Tag Archives: dark fantasy

Chilling Adventures of Sabrina: Issue #7

It has been a full year since the last issue of Sabrina came out, probably because Roberto Aguirre-Sacasa was busy writing for the television show “Riverdale” (which I watched with my daughter and is quite good). Although it was a long wait, it was well worth it. The quality of this comic, in terms of both writing and visual artistic style, sets it in a class by itself.

Essentially, this is the back story concerning Sabrina’s father, Edward Spellman, who is resurrected and inhabiting the body of Sabrina’s boyfriend, Harvey Kinkle (a little Electra complex happening here). Edward recounts his initiation into the dark arts, his rise to power in the Church of Satan, and how he came to be imprisoned in the limbo dimension.

This installment is dark and disturbing on multiple levels. The content is macabre, the imagery intense, it is psychologically distressing, and the tale leaves the reader with a sense of tension and foreboding which is stoked by what is left unsaid. For truly, it is the unknown possibilities that stir the deepest fear within us, and Aguirre-Sarcasa is a master when it comes to leaving just enough of the story hidden to evoke the most profound terror in the reader.

Readers should be warned that this is not a comic for the timid. But if you love the macabre and long to peer into the stuff of nightmares, then get thee to the store and buy a copy.

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“Tales from the Darkside” Issues 2 – 4: Manifestations of the Shadow Self

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I decided to wait until all three issues in this mini-series were published so I could read them consecutively, and I’m glad I did. Sometimes I forget some of the details from the earlier installments in a serialized arc.

This story is about the struggle between the conscious mind and the primordial shadow part of the psyche. The main character, Brian Newman, finds himself in a struggle with a manifestation of his shadow self, who he calls the “big winner.” The big winner is the opposite of Newman, who is timid, uncertain, and withdrawn. Big winner is more like the trickster archetype: capricious, boisterous, and prone to the chaotic. As the big winner begins to take control of his reality, Newman agrees to undergo experimental surgery to gain control of this darker self. As you can imagine, things do not end well.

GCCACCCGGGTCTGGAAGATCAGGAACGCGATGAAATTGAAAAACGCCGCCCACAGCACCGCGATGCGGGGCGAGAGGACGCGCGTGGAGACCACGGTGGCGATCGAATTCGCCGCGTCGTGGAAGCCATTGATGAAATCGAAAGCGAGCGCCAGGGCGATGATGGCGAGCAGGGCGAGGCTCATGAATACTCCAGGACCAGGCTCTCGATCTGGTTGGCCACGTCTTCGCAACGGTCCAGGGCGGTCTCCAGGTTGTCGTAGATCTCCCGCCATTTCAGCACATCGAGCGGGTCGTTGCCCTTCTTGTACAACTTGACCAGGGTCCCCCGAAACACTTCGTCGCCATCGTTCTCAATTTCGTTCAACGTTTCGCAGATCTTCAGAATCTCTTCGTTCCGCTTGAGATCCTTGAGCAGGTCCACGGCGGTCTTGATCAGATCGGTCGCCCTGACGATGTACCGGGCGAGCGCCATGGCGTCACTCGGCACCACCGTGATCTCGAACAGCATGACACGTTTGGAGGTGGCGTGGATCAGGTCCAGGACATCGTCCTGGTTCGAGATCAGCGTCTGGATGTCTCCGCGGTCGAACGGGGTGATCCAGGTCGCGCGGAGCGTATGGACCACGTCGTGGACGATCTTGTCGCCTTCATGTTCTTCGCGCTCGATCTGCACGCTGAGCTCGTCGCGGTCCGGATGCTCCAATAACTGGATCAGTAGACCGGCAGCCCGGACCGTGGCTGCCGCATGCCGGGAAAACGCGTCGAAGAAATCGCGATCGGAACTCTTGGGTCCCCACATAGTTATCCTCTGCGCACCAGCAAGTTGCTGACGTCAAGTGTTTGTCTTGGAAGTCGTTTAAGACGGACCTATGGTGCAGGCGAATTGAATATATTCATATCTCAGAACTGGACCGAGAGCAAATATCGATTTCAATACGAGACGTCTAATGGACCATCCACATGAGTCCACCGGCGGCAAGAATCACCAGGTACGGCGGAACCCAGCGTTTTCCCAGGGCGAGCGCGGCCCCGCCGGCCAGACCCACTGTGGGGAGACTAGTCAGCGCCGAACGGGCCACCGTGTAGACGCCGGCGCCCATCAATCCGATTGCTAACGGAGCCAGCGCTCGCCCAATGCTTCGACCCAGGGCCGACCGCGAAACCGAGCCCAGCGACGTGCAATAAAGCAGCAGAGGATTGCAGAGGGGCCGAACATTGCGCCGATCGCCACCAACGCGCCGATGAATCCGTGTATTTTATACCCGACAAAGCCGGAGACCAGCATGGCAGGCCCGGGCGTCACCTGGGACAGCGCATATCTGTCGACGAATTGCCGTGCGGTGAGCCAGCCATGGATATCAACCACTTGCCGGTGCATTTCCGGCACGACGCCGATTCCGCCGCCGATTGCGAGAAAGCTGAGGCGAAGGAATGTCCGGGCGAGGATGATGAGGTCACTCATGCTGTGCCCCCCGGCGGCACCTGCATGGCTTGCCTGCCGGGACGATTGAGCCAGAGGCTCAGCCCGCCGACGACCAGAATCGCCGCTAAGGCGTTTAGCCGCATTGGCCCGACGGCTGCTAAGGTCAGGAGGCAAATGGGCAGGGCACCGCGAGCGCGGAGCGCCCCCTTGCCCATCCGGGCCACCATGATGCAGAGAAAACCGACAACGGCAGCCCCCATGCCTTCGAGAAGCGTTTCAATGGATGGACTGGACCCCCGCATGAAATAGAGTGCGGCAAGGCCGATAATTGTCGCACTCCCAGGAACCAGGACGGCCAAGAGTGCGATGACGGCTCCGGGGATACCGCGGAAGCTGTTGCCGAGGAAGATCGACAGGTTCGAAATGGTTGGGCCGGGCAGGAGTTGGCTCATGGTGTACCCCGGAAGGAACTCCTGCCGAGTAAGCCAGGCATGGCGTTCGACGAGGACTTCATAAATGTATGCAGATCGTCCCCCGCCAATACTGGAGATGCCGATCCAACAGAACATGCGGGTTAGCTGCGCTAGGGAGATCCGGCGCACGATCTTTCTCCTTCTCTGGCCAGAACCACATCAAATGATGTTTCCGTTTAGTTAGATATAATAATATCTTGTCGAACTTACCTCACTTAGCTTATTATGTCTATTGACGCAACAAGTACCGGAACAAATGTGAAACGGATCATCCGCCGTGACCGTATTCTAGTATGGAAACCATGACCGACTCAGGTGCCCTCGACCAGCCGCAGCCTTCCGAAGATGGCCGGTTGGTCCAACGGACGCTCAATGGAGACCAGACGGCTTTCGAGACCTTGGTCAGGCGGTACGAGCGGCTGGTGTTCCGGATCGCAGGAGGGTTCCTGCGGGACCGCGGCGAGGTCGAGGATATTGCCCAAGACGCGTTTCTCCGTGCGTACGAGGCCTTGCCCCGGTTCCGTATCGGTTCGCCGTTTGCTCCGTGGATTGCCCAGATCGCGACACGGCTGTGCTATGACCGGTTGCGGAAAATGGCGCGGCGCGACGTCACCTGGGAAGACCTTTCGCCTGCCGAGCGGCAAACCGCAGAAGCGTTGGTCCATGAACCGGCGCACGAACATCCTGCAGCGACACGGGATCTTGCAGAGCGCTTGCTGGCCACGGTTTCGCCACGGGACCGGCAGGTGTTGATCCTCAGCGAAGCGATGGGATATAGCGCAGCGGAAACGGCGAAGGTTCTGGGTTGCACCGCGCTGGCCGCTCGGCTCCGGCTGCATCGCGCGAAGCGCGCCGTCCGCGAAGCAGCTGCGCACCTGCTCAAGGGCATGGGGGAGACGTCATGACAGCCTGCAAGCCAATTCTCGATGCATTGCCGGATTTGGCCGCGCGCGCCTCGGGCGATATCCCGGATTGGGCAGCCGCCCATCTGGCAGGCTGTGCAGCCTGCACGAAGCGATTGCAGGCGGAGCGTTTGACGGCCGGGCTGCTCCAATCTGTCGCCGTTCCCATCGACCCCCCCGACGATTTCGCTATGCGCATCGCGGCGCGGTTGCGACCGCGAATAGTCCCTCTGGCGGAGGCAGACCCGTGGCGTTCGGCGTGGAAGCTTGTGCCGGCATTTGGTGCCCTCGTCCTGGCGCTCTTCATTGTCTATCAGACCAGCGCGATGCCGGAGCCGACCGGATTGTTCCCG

Before the surgery, the doctor explains to Newman that the manifestation of his shadow self is the result of a brain abnormality.

The anomaly in your brain is connected to an overdeveloped amygdala, a more primitive part of your mind. The part of you that can distort reality – this big winner – is undoubtedly very id like. Impulsive. Childish. A sort of negative image of yourself.

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The surgery does not go as planned, and instead of reigning in the shadow self, that darker aspect of reality becomes the prevalent reality. What is so fascinating about this concept is that, truthfully, our reality is based solely on perception that is agreed upon by the majority of people. But this begs the question: what happens when the paradigm of reality shifts? And this is what occurs in issue 4.

Here we encounter two kids who are constantly wired into their devices. They are obsessed with a sort of virtual reality app that allows them to control the “windows” through which they view their world. What they create through the app manifests in reality, and their darkest fantasies are manifest. What is eerily accurate about this portrayal is that virtual reality gaming can actually tap into the primordial center of the brain, the amygdala. Is it possible that virtual reality will one day alter our actual reality? It’s a thought-provoking question.